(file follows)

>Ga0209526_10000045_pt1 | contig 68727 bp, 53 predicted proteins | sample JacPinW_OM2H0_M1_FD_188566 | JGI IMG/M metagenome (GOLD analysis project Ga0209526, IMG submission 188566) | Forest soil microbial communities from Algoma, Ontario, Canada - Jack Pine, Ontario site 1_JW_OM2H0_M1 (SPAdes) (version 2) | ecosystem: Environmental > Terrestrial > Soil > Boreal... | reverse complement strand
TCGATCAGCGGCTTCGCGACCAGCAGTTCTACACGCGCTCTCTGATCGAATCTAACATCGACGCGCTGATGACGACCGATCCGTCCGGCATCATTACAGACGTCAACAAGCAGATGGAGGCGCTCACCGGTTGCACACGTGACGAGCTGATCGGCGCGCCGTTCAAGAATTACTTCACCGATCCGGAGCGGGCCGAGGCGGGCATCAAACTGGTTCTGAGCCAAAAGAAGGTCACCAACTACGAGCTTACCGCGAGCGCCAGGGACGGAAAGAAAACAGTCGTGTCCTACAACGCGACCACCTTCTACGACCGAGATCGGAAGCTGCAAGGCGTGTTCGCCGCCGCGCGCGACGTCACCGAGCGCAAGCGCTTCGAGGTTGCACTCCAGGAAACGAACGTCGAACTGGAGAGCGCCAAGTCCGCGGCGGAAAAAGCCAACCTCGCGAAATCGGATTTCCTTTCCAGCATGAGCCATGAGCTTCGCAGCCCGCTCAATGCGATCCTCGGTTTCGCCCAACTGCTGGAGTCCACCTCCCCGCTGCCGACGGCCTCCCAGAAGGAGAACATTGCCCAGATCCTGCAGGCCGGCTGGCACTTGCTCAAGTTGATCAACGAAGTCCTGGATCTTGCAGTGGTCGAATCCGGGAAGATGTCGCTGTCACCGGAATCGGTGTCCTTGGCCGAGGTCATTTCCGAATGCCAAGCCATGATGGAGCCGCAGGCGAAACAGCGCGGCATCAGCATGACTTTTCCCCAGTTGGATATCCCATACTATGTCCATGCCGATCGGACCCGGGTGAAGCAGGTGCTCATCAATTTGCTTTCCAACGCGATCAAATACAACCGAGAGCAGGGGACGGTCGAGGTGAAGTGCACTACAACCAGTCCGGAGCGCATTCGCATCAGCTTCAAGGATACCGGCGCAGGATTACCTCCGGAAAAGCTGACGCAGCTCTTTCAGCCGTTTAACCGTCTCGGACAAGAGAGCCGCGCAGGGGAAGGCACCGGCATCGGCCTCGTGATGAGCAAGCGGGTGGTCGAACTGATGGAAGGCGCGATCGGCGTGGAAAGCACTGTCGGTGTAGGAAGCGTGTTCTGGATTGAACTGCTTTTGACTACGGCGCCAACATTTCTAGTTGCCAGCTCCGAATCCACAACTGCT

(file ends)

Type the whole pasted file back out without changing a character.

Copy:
>Ga0209526_10000045_pt1 | contig 68727 bp, 53 predicted proteins | sample JacPinW_OM2H0_M1_FD_188566 | JGI IMG/M metagenome (GOLD analysis project Ga0209526, IMG submission 188566) | Forest soil microbial communities from Algoma, Ontario, Canada - Jack Pine, Ontario site 1_JW_OM2H0_M1 (SPAdes) (version 2) | ecosystem: Environmental > Terrestrial > Soil > Boreal... | reverse complement strand
TCGATCAGCGGCTTCGCGACCAGCAGTTCTACACGCGCTCTCTGATCGAATCTAACATCGACGCGCTGATGACGACCGATCCGTCCGGCATCATTACAGACGTCAACAAGCAGATGGAGGCGCTCACCGGTTGCACACGTGACGAGCTGATCGGCGCGCCGTTCAAGAATTACTTCACCGATCCGGAGCGGGCCGAGGCGGGCATCAAACTGGTTCTGAGCCAAAAGAAGGTCACCAACTACGAGCTTACCGCGAGCGCCAGGGACGGAAAGAAAACAGTCGTGTCCTACAACGCGACCACCTTCTACGACCGAGATCGGAAGCTGCAAGGCGTGTTCGCCGCCGCGCGCGACGTCACCGAGCGCAAGCGCTTCGAGGTTGCACTCCAGGAAACGAACGTCGAACTGGAGAGCGCCAAGTCCGCGGCGGAAAAAGCCAACCTCGCGAAATCGGATTTCCTTTCCAGCATGAGCCATGAGCTTCGCAGCCCGCTCAATGCGATCCTCGGTTTCGCCCAACTGCTGGAGTCCACCTCCCCGCTGCCGACGGCCTCCCAGAAGGAGAACATTGCCCAGATCCTGCAGGCCGGCTGGCACTTGCTCAAGTTGATCAACGAAGTCCTGGATCTTGCAGTGGTCGAATCCGGGAAGATGTCGCTGTCACCGGAATCGGTGTCCTTGGCCGAGGTCATTTCCGAATGCCAAGCCATGATGGAGCCGCAGGCGAAACAGCGCGGCATCAGCATGACTTTTCCCCAGTTGGATATCCCATACTATGTCCATGCCGATCGGACCCGGGTGAAGCAGGTGCTCATCAATTTGCTTTCCAACGCGATCAAATACAACCGAGAGCAGGGGACGGTCGAGGTGAAGTGCACTACAACCAGTCCGGAGCGCATTCGCATCAGCTTCAAGGATACCGGCGCAGGATTACCTCCGGAAAAGCTGACGCAGCTCTTTCAGCCGTTTAACCGTCTCGGACAAGAGAGCCGCGCAGGGGAAGGCACCGGCATCGGCCTCGTGATGAGCAAGCGGGTGGTCGAACTGATGGAAGGCGCGATCGGCGTGGAAAGCACTGTCGGTGTAGGAAGCGTGTTCTGGATTGAACTGCTTTTGACTACGGCGCCAACATTTCTAGTTGCCAGCTCCGAATCCACAACTGCT